In the past the reasonable-use doctrine has been invoked to stop farmers from flooding their fields to kill gophers and to use water to transport and expose gravel. Californians put the reasonable-use doctrine into its current form through a 1928 ballot initiative to amend the Constitution. The move was a backlash to an unpopular Supreme Court decision that said landowners who draw water from rivers on their land did not have to meet a reasonable-use standard.

The doctrine has wide application and it is a powerful tool, said Peter Gleick, a water expert and president of the Pacific Institute, an Oakland-based think tank. "Because it's so powerful, water agencies and managers and regulatory agencies have been reluctant to use it," Gleick said.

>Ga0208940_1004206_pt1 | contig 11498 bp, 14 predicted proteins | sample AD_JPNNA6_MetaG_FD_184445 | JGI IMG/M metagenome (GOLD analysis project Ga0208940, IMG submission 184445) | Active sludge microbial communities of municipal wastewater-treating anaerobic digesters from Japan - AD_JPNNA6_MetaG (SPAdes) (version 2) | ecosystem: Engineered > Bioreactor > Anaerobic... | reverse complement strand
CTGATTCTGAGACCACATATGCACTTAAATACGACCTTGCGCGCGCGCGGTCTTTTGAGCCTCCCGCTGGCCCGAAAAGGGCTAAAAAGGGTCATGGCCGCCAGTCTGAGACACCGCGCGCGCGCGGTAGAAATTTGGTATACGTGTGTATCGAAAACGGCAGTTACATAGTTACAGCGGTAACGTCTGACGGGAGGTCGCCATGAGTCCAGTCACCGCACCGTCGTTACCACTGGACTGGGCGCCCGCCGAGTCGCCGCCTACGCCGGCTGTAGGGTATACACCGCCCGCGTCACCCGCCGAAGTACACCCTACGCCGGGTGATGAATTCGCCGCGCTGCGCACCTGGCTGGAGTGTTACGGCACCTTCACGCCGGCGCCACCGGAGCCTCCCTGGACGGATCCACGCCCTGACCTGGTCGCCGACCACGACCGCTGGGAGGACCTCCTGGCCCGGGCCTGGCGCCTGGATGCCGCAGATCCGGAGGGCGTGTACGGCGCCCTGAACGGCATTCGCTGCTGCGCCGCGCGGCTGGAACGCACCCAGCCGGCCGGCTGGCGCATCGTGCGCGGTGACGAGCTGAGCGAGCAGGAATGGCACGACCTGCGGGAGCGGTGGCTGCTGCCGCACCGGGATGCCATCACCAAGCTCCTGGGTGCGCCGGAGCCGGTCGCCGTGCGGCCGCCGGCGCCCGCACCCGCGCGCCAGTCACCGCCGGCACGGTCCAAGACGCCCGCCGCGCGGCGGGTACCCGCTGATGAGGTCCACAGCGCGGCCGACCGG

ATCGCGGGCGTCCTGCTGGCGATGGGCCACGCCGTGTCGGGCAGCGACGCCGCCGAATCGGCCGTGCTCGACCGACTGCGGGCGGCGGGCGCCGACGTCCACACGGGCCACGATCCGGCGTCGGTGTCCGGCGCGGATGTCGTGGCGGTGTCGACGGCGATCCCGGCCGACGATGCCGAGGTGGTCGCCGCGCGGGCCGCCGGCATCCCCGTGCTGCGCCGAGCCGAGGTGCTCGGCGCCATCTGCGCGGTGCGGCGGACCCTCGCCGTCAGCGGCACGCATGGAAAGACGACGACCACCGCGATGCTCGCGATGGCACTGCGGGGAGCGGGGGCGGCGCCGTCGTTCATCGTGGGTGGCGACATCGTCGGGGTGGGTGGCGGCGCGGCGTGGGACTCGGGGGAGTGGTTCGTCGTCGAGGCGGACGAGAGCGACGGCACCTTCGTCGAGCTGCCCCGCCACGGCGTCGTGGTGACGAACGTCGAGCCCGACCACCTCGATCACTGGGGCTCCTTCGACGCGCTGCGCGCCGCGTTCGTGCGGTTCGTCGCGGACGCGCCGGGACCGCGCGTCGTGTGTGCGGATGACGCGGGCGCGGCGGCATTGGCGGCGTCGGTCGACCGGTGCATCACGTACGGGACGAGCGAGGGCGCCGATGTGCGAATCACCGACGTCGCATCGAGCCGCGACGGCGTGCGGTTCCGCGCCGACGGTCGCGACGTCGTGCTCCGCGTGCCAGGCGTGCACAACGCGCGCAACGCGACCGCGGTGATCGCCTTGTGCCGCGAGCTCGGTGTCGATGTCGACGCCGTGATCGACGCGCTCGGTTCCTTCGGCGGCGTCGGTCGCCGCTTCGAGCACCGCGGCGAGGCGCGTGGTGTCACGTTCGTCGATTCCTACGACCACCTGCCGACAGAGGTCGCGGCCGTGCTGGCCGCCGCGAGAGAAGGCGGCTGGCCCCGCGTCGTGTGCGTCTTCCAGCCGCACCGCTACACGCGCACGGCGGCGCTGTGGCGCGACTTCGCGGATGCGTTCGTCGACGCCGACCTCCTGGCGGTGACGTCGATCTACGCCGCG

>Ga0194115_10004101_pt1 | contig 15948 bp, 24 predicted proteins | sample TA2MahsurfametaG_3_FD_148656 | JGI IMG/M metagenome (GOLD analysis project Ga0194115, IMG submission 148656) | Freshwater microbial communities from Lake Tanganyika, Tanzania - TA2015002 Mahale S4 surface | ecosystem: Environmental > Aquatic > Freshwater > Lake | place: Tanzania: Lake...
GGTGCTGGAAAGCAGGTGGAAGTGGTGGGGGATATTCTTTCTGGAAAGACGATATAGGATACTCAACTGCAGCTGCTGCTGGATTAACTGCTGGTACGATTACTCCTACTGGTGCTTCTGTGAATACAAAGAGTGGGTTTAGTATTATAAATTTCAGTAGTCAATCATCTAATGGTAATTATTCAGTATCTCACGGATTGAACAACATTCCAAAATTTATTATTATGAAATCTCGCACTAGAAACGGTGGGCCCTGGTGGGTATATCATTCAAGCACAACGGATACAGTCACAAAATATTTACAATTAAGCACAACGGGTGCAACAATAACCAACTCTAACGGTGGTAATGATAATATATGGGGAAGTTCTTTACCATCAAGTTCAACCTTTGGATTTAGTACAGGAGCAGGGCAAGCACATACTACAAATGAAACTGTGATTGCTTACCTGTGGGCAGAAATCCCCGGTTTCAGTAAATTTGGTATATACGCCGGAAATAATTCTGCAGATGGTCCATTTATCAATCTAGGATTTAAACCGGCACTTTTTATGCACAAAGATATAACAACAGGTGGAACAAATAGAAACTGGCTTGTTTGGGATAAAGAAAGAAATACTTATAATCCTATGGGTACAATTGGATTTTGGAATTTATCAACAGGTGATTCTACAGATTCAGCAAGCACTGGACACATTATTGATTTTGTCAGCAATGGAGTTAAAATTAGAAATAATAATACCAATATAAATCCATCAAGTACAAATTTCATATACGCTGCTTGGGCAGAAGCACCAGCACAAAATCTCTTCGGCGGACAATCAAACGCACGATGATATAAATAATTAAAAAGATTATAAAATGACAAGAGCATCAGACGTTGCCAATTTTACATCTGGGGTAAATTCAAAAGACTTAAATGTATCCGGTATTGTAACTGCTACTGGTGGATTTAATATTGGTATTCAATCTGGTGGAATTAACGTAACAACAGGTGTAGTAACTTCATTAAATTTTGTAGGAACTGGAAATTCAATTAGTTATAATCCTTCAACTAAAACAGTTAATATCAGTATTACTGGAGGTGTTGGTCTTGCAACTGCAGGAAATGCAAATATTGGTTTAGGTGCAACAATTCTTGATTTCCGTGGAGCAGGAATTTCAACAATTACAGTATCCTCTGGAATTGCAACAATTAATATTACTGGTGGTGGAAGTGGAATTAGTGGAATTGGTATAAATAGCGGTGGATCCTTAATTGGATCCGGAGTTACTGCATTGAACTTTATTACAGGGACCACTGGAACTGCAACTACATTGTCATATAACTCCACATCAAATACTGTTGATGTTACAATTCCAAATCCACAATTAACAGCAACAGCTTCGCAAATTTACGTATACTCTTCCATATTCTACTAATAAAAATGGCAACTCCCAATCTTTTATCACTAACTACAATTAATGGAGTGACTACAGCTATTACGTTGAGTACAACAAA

The water board takes reasonable-use questions on a case-by-case basis and the investigations are very time consuming, said Tom Howard, chief deputy director of the state water board. "With waste and unreasonable use, any time somebody is using water in any way in the state, the water board can step in and review what they're doing and evaluate if what they're doing is reasonable," Howard said. "It's just a very broad chance to look at anything that can affect the way water is used. In that respect it has a great deal of applicability but little utility in practice." The board has a huge number of responsibilities to carry out and, he said, it would not take on a broad question such as: "Is the city of Los Angeles' water use reasonable?" "We don't sit here thinking how we are going to apply our reasonable-use power over the next six months," Howard said.

The state board should use this power to force everyone to use water more efficiently, Gleick said. "What we're really talking about is how do we do the things we want with less water," he said.